Thanks Jason and Robby for your responses!
What was happening was this. Using Apache and apparently a single FCGI
process. Which seems weird in and of itself. This is on a shared host
which already had some glitches to be ironed out before Rails would
even work. Running a shared host serving Rails apps must be one of the
hardest jobs in the world, for real!
Anyhow, there’s this ftp routine that copies a bunch of files, and the
HTML page that’s rendered beforehand just shows a spinner kinda thing.
After all the files get copied, you’re redirected to the home page.
This works fine for me on Lighttpd, Webrick, and Apache also on my OSX
box. But on the server, everything freezes while FTP is taking place.
Literally, no-one else can use the system. Plus, the web browser
decides to crap out after about 15 seconds or less, throwing a blank
page or a network error!
For now I just moved the app back to TextDrive, since the problem was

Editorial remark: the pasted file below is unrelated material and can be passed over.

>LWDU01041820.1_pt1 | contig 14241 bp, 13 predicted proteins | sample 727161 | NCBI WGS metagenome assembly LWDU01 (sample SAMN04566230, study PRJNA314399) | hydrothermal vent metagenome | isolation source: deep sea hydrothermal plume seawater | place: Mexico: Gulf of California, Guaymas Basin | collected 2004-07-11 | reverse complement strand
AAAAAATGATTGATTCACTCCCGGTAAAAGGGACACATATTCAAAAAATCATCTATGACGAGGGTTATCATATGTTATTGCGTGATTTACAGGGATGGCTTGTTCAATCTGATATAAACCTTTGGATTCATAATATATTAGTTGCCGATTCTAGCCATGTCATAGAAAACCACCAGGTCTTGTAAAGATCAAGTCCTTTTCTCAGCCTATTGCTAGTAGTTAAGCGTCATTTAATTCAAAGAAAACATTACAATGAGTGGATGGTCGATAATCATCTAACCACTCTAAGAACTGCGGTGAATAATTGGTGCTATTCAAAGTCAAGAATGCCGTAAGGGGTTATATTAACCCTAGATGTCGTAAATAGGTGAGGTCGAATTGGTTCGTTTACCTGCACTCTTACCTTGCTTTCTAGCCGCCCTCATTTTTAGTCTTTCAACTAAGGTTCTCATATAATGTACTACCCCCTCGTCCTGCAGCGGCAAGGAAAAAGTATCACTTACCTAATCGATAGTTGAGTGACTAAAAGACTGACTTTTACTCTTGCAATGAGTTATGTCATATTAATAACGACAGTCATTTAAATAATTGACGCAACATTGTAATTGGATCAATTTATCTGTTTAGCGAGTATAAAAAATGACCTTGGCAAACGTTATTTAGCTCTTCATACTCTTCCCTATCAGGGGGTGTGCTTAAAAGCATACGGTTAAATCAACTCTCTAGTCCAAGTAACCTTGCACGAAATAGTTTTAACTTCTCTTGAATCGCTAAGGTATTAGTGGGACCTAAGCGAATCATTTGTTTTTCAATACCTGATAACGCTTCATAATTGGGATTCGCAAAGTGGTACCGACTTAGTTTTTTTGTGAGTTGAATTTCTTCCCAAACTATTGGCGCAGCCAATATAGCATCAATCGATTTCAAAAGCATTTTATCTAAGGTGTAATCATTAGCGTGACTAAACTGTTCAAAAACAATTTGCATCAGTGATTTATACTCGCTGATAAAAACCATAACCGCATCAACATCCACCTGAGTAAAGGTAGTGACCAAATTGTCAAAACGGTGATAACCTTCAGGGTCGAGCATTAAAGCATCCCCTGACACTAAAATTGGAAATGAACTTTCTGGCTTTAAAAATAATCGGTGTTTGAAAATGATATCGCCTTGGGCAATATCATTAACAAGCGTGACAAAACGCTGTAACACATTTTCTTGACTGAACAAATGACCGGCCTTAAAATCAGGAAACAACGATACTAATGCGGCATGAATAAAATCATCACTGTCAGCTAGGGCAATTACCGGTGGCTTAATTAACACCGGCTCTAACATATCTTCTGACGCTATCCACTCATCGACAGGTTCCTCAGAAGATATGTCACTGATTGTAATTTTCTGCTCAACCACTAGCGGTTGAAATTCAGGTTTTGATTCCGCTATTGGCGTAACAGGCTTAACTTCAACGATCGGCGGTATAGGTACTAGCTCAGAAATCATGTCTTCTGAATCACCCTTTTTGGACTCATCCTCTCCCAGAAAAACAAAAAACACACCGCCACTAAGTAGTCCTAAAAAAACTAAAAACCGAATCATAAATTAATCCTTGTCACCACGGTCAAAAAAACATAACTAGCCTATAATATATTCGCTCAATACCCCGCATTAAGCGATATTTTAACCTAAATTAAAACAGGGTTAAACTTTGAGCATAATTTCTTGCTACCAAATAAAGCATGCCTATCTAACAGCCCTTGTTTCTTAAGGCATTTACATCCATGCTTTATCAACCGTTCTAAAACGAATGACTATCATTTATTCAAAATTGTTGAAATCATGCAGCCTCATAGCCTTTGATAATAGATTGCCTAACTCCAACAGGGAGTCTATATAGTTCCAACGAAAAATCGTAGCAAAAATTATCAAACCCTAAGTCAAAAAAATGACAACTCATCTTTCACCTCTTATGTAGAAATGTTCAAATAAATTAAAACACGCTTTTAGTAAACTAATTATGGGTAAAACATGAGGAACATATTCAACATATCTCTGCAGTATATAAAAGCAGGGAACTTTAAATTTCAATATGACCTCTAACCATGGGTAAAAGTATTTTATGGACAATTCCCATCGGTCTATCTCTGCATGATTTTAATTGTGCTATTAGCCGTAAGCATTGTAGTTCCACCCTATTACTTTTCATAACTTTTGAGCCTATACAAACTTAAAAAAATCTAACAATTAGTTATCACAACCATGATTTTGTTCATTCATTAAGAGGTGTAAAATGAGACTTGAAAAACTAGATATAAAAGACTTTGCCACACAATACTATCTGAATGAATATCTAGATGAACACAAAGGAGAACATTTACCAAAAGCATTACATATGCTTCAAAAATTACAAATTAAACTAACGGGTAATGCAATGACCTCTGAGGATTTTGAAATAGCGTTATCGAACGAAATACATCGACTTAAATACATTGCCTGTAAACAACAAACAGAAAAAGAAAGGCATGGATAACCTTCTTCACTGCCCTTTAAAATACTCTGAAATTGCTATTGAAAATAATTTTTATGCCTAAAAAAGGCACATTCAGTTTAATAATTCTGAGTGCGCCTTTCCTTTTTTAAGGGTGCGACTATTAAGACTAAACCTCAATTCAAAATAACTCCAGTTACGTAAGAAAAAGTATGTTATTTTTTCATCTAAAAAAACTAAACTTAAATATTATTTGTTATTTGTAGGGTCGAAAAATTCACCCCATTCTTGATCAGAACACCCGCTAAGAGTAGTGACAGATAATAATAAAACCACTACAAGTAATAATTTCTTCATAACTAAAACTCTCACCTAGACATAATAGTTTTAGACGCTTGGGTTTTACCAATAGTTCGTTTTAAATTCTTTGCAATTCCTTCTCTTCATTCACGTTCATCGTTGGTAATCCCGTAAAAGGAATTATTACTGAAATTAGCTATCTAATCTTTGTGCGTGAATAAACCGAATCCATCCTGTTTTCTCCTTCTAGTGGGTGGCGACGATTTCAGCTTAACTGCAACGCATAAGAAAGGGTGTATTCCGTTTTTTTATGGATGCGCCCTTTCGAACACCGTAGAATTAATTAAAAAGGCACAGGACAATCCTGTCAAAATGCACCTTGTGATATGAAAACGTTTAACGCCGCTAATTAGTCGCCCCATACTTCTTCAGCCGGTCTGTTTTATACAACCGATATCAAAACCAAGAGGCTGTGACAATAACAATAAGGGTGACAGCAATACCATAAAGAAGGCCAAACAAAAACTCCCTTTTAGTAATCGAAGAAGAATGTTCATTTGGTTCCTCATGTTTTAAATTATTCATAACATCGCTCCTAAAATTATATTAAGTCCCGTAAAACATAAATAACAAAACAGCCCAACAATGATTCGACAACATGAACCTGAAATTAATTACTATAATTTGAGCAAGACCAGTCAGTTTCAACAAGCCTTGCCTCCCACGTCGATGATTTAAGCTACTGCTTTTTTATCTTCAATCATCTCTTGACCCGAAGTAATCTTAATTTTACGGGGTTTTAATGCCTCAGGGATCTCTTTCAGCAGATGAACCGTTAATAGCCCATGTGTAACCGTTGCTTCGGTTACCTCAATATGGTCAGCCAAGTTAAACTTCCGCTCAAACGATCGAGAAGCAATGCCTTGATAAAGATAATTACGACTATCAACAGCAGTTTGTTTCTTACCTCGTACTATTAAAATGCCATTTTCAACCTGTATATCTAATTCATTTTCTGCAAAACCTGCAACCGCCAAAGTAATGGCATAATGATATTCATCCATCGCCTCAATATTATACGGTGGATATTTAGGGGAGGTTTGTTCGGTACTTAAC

not exhibited there. However, TextDrive is running lighttpd with four
fcgi processes, so I’m not sure if the fifth user to try this FTP
thing would be locked out or what. It’s weird. Moving to TextDrive has
spawned other problems however, such as a memory ceiling that nearly
every RMagick call hits. Oops!
So this is just to clear it up… If you’re running an app with any
kind of serious needs, Apache/FCGI is really inadequate. This has
surely been said many times before! Furthermore, shared hosts have
their own host of problems, no matter what. Lighttpd solves most of
them, in my experience, but some remain. For example, the RMagick
problem I may be able to solve by moving to MiniMagick but haven’t
gotten there yet. We shall see.
In conclusion, I would love to see someone come up with a real
dedicated Rails hosting system. It will be tough but I think you could
charge a bit more for it, provided many of these kinks were ironed
out. I know TextDrive is trying to do this, but whoever does it first
deserves to make a good living!
As an aside, I hear the brilliant Pragmatic Programmers are coming out
with a book specific to Rails deployment. Is this true? Or is it just
a rumor? If it’s true, I’m the first in line!
Cheers and thanks again,